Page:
Alternatively, if you give away your S Corporation shares through an irrevocable trust, you successfully have transferred your assets out of your estate for estate tax purposes, but unfortunately Section 1361 says you lose the S Corporation election because you don’t own the stock anymore. While you can gift your S Shares through a qualified subchapter S trust (QSST) or elect a small business trust (ESBT) each of those trusts are subject to a complex set of IRS rules and regulations that require in my view too much attention to make them worthwhile for most small business S Corporation taxpayers.
But no worry because there is a simple way to both transfer your s corporation shares out of your estate, and at the same time keep the S Election through an intentionally defective irrevocable grantor trust, allowing the triple benefit of the irrevocable trust “effective” for keeping the assets out of your estate but “defective” for income tax purposes thereby defaulting back to a revocable trust allowing for the S Election to be protected and finally being able to pay the taxes each year on the S Corporation profits attributable to the beneficiaries without incurring gift tax.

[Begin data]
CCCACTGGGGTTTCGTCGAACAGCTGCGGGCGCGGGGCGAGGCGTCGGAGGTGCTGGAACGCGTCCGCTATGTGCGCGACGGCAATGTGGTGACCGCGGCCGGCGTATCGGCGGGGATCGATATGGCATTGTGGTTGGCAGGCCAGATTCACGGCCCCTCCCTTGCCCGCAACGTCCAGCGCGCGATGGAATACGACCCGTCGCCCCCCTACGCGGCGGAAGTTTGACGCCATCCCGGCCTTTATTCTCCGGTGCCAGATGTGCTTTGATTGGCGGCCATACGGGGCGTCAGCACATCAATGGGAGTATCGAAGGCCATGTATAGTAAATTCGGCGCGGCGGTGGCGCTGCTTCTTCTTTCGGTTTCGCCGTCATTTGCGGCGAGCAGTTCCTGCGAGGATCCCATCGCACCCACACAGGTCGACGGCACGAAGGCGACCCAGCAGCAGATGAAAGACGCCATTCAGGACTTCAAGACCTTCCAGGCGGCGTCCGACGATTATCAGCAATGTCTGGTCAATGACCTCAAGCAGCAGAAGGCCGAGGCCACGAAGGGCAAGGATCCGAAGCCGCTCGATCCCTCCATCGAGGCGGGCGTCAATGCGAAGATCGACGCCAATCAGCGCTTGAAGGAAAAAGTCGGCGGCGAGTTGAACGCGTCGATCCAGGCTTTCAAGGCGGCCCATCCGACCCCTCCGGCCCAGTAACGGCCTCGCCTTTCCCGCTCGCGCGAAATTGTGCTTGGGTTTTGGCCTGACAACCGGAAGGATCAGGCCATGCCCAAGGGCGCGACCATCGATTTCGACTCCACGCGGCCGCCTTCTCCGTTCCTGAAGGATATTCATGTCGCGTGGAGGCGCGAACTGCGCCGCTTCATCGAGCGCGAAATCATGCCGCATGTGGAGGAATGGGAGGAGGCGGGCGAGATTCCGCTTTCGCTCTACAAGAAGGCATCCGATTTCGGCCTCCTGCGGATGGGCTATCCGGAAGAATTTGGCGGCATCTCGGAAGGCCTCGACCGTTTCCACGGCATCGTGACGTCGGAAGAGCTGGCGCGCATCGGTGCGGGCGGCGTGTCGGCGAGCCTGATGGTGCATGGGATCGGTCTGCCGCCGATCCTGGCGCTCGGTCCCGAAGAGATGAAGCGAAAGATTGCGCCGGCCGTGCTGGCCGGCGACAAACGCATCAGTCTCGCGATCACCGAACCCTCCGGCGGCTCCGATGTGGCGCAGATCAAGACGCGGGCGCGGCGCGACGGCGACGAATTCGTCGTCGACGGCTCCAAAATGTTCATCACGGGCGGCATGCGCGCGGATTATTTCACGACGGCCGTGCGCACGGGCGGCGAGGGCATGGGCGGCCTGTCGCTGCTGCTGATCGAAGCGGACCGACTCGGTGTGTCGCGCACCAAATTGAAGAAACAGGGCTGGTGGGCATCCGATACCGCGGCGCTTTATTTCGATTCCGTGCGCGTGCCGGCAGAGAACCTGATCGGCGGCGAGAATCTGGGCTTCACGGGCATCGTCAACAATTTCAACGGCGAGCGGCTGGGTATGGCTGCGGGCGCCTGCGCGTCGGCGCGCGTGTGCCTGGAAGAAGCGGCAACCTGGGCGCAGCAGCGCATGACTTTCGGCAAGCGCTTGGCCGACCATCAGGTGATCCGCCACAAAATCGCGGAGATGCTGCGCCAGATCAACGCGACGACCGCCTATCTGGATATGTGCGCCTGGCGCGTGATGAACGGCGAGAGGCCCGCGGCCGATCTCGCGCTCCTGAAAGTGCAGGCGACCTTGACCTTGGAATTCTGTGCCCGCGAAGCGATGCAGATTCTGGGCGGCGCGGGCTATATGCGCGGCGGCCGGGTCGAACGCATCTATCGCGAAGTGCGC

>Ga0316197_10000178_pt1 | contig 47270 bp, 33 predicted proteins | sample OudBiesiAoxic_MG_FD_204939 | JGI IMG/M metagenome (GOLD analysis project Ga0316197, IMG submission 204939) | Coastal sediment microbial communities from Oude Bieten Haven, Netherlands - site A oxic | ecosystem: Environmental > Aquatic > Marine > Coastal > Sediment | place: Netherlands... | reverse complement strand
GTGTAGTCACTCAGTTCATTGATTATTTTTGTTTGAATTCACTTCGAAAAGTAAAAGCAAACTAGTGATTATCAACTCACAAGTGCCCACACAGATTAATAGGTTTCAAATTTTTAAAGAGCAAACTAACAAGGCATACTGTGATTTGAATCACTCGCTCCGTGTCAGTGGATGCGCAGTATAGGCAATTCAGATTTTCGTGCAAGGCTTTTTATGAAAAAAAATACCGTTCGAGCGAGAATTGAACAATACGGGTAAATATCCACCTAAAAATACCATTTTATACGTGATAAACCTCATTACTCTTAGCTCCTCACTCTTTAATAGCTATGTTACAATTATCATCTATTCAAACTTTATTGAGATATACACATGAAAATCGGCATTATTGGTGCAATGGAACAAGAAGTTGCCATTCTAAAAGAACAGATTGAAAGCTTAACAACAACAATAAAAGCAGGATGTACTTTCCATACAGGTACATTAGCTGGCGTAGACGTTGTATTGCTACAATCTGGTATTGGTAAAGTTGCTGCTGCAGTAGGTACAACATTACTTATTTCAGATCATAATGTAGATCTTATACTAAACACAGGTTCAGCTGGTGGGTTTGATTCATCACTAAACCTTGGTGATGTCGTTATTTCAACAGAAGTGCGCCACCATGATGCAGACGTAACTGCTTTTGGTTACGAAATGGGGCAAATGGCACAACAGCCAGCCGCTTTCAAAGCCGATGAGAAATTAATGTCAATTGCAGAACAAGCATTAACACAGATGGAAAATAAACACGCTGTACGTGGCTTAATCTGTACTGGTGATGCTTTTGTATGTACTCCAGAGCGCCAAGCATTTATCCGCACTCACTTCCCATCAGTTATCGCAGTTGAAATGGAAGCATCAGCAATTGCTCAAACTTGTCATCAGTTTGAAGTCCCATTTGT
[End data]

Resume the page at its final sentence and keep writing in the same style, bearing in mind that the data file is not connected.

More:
How is this possible? It starts with IRS Section 2036, which requires any gifts be brought back to you estate after your death to the extent which you retained a right of possession or enjoyment of, or the right to the income from the property gifted or the right to determine who that person should be to enjoy the property you gifted and the related income thereon.
There is, however, a few IRS sanctioned powers that the IRS says gives you the settlor or grantor irrevocable out of your estate upon death protection, yet at the same time allows S Corporation stock to be owned in the IRS approved Grantor Trust, and the same time the power to of the Grantor to pay taxes each year on the income generated by assets owned by the beneficiaries. A simple power for the Grantor to be able to substitute assets has been approved by the IRS under Revenue Ruling 2008-22.